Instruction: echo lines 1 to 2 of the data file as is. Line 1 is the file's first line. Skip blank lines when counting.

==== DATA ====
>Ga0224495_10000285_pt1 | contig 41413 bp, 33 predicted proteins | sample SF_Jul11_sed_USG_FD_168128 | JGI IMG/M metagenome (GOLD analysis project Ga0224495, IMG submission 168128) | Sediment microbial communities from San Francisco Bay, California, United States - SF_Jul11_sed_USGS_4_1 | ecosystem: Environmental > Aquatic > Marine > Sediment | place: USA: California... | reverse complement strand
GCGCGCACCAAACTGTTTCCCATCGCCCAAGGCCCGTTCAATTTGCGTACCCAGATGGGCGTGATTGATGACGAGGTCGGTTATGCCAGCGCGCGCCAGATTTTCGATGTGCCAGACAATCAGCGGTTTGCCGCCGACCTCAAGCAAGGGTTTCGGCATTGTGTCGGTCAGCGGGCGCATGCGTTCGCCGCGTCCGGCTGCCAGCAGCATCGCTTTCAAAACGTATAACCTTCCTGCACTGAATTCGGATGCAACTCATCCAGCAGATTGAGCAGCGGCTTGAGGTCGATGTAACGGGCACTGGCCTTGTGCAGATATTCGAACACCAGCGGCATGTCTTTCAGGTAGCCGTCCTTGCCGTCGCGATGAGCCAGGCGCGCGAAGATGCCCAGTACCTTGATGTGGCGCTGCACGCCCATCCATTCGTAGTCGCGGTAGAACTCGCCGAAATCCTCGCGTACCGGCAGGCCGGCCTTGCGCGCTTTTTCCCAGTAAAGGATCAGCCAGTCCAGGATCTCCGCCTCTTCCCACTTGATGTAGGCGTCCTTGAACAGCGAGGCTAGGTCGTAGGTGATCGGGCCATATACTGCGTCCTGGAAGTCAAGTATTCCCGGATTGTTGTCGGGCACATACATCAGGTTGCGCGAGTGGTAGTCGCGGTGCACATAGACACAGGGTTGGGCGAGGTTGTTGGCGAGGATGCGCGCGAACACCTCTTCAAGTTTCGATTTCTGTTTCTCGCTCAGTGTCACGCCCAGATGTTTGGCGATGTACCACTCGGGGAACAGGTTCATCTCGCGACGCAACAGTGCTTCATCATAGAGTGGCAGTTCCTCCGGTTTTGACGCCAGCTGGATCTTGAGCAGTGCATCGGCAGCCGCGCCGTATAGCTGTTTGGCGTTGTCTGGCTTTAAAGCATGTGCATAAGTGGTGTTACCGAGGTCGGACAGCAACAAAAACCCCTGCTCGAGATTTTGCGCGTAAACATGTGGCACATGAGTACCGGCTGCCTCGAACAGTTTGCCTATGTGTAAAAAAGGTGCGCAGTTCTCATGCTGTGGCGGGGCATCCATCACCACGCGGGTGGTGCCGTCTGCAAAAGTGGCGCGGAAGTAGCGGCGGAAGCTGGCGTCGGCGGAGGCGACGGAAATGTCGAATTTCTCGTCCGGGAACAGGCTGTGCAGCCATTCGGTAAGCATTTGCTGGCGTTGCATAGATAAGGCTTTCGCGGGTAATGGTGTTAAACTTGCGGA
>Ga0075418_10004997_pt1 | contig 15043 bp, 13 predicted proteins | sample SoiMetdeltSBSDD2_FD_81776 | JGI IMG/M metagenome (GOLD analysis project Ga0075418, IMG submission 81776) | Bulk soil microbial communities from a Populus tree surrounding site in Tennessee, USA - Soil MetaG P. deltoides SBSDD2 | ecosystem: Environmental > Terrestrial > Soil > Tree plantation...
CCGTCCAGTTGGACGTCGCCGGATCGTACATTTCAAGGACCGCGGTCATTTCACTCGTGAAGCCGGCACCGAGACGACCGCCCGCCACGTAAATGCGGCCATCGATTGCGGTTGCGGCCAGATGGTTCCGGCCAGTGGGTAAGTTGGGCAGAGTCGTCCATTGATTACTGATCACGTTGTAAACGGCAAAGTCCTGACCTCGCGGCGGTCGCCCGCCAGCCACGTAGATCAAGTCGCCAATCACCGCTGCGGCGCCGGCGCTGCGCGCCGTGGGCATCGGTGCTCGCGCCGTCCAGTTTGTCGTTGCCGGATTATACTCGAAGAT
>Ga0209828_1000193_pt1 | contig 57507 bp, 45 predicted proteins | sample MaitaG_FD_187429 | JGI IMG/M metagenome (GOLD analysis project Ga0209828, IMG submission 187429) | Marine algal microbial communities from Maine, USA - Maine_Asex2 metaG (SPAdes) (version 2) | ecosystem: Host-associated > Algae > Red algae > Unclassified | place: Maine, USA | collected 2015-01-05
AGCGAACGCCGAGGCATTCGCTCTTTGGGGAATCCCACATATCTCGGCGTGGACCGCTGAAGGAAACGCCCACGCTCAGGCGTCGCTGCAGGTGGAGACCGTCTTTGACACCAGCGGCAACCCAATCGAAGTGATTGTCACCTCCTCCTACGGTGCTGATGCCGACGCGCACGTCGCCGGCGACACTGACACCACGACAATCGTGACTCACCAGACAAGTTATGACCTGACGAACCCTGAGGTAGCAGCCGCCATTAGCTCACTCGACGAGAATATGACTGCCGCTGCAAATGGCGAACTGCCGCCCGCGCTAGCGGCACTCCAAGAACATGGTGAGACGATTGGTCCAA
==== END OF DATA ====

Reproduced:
>Ga0224495_10000285_pt1 | contig 41413 bp, 33 predicted proteins | sample SF_Jul11_sed_USG_FD_168128 | JGI IMG/M metagenome (GOLD analysis project Ga0224495, IMG submission 168128) | Sediment microbial communities from San Francisco Bay, California, United States - SF_Jul11_sed_USGS_4_1 | ecosystem: Environmental > Aquatic > Marine > Sediment | place: USA: California... | reverse complement strand
GCGCGCACCAAACTGTTTCCCATCGCCCAAGGCCCGTTCAATTTGCGTACCCAGATGGGCGTGATTGATGACGAGGTCGGTTATGCCAGCGCGCGCCAGATTTTCGATGTGCCAGACAATCAGCGGTTTGCCGCCGACCTCAAGCAAGGGTTTCGGCATTGTGTCGGTCAGCGGGCGCATGCGTTCGCCGCGTCCGGCTGCCAGCAGCATCGCTTTCAAAACGTATAACCTTCCTGCACTGAATTCGGATGCAACTCATCCAGCAGATTGAGCAGCGGCTTGAGGTCGATGTAACGGGCACTGGCCTTGTGCAGATATTCGAACACCAGCGGCATGTCTTTCAGGTAGCCGTCCTTGCCGTCGCGATGAGCCAGGCGCGCGAAGATGCCCAGTACCTTGATGTGGCGCTGCACGCCCATCCATTCGTAGTCGCGGTAGAACTCGCCGAAATCCTCGCGTACCGGCAGGCCGGCCTTGCGCGCTTTTTCCCAGTAAAGGATCAGCCAGTCCAGGATCTCCGCCTCTTCCCACTTGATGTAGGCGTCCTTGAACAGCGAGGCTAGGTCGTAGGTGATCGGGCCATATACTGCGTCCTGGAAGTCAAGTATTCCCGGATTGTTGTCGGGCACATACATCAGGTTGCGCGAGTGGTAGTCGCGGTGCACATAGACACAGGGTTGGGCGAGGTTGTTGGCGAGGATGCGCGCGAACACCTCTTCAAGTTTCGATTTCTGTTTCTCGCTCAGTGTCACGCCCAGATGTTTGGCGATGTACCACTCGGGGAACAGGTTCATCTCGCGACGCAACAGTGCTTCATCATAGAGTGGCAGTTCCTCCGGTTTTGACGCCAGCTGGATCTTGAGCAGTGCATCGGCAGCCGCGCCGTATAGCTGTTTGGCGTTGTCTGGCTTTAAAGCATGTGCATAAGTGGTGTTACCGAGGTCGGACAGCAACAAAAACCCCTGCTCGAGATTTTGCGCGTAAACATGTGGCACATGAGTACCGGCTGCCTCGAACAGTTTGCCTATGTGTAAAAAAGGTGCGCAGTTCTCATGCTGTGGCGGGGCATCCATCACCACGCGGGTGGTGCCGTCTGCAAAAGTGGCGCGGAAGTAGCGGCGGAAGCTGGCGTCGGCGGAGGCGACGGAAATGTCGAATTTCTCGTCCGGGAACAGGCTGTGCAGCCATTCGGTAAGCATTTGCTGGCGTTGCATAGATAAGGCTTTCGCGGGTAATGGTGTTAAACTTGCGGA